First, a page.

Kris Vanhaecht is an associate professor at KU Leuven University in Belgium, where he attained a PhD in Public Health in 2007, and now holds three research chairs, all with a focus of improving hospital-patient safety and wellbeing. Vanhaecht is also the founder of an initiative called Mangomoments.
In 2018, Vanhaecht wrote an article that was published in The Lancet Oncology titled ‘In search of Mangomoments’. The title drew inspiration from a trivial event that took place in a Belgian hospital between an ICU patient, called Viviane, and a journalist. After waking up from a coma in the intensive care unit, Viviane described how hard it was lying in bed all the time, what the grey ceiling looked like, how she heard the voices of deceased family members, and why she thought about euthanasia (Vanhaecht, K., 2018). Touched by Viviane’s story, the journalist asked her if there was anything they could do to make her happy. Viviane replied that she would like a mango; that she all she wanted was to taste one again. The journalist returned a couple of days later with a mango and presented it to Viviane. This simple act moved Viviane to tears. When Vanhaecht caught wind of the story, he was warmed but also left feeling confused, for how was it possible that none of the health workers at the hospital had asked Viviane the basic question of: what can we do to make you happy?
Hospitals can be lonely places, and loneliness, researchers are discovering, is not conducive to good health. Vivek Murthy is an American physician who, in 2014, was appointed by Barack Obama as the 19th Surgeon General of the United States. On an episode of the Armchair Expert podcast, aired on the 18th of June, 2020, Murthy spoke about the health implications of loneliness. He cited recent research out of Brigham Young University, which found that the impact of loneliness on an individual’s lifespan is greater than the impact of obesity and sedentary living. Shockingly, the research also showed that the reduction in lifespan caused by loneliness is similar to that of smoking fifteen cigarettes a day. On the subject of health and in particular: the framework through which health professionals view health, Murthy says: ‘something has clearly been missing’. Our lens has been too narrow. Physicians need to start taking their patients’ mental health seriously.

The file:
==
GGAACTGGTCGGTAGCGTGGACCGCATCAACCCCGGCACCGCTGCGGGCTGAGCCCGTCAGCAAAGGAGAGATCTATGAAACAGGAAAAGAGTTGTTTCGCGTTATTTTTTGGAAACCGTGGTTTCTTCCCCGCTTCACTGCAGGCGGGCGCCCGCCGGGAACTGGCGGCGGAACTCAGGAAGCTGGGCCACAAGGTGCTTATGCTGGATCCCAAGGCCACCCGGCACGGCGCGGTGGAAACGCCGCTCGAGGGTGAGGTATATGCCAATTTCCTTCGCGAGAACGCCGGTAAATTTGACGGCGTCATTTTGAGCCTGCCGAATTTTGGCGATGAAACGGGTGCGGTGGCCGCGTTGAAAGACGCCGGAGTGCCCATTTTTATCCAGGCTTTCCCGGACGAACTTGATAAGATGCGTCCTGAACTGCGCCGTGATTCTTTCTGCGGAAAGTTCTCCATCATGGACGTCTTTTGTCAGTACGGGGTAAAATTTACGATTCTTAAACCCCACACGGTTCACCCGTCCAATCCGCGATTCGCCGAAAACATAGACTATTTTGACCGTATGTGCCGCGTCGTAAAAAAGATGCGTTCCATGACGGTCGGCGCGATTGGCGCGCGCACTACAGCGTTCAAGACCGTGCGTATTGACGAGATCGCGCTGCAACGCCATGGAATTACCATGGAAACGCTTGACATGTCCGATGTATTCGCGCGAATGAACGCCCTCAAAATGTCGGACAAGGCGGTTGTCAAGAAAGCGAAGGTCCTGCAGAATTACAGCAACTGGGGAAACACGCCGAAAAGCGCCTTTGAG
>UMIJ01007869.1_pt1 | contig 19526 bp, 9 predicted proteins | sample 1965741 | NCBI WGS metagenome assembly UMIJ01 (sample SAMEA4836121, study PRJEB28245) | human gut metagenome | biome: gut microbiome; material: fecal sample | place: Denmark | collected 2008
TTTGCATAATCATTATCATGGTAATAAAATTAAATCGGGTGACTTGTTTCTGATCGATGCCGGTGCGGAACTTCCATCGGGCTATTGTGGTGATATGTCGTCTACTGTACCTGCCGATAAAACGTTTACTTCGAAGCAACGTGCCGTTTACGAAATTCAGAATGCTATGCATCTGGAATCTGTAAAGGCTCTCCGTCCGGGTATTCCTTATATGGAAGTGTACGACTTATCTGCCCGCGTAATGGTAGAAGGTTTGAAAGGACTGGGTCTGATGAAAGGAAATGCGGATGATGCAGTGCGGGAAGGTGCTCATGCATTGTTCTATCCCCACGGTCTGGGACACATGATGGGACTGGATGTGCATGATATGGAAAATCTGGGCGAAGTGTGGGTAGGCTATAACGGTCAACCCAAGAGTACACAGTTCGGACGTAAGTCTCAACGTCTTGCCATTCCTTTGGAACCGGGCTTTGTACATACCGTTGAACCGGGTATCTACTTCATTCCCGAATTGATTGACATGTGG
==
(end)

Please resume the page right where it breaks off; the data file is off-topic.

Kris Vanhaecht has since teamed up with an organisation called Kom Op Tegen Kanker (‘Stand Up To Cancer’) and together they’ve been involved in over 200 Mangomoments in Belgium hospitals. These acts of kindness are not the same as events like ‘make a wish’ and they do not involve celebrities visiting children with terminal illnesses. Vanhaecht’s Mangomoments happen during ‘normal care activities’. They are everyday acts of kindness performed by family members and healthcare professionals that aim to ease the suffering and counter the banality of hospital life. People need to get essential daily nutrients not only from food, but also from a laugh, an embrace, or even smaller moments of connection (Frederickson, B., 2013). Hospitals are often the end-of-the-road; the last stop in a patient’s journey of regressing ailments. Considering the newfound knowledge of poor mental health effects on physical wellbeing, initiatives that function in hospitals like Mangomoments, could not be more essential.